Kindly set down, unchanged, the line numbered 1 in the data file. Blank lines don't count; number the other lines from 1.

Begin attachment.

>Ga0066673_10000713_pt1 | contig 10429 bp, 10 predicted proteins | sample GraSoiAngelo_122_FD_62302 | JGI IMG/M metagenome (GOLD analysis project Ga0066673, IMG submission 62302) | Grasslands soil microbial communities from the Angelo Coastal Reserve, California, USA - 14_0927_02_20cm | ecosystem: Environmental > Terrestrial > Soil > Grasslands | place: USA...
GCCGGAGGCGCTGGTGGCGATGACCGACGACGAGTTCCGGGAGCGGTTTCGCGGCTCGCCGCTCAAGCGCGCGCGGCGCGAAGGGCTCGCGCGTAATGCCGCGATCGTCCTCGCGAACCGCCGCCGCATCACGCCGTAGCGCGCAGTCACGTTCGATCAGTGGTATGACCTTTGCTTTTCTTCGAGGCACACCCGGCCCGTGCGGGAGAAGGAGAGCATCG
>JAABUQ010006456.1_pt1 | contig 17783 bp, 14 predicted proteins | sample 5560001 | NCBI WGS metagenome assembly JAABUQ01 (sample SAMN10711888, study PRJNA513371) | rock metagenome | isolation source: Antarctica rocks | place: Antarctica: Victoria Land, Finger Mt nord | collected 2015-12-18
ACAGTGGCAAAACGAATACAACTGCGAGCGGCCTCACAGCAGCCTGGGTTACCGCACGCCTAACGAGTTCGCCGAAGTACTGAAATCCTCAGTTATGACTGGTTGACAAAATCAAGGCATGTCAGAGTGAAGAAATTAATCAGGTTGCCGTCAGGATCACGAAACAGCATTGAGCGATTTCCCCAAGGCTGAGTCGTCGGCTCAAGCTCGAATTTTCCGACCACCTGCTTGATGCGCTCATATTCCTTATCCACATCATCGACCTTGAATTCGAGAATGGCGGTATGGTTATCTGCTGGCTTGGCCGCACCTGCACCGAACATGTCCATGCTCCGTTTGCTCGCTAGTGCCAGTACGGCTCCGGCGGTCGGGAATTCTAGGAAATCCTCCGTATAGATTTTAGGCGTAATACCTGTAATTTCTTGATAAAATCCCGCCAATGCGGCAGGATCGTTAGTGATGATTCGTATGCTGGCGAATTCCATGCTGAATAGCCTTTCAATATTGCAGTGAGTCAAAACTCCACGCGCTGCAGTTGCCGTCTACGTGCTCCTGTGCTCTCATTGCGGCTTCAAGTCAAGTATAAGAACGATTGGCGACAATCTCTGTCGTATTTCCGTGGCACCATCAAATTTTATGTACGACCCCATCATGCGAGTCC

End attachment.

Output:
>Ga0066673_10000713_pt1 | contig 10429 bp, 10 predicted proteins | sample GraSoiAngelo_122_FD_62302 | JGI IMG/M metagenome (GOLD analysis project Ga0066673, IMG submission 62302) | Grasslands soil microbial communities from the Angelo Coastal Reserve, California, USA - 14_0927_02_20cm | ecosystem: Environmental > Terrestrial > Soil > Grasslands | place: USA...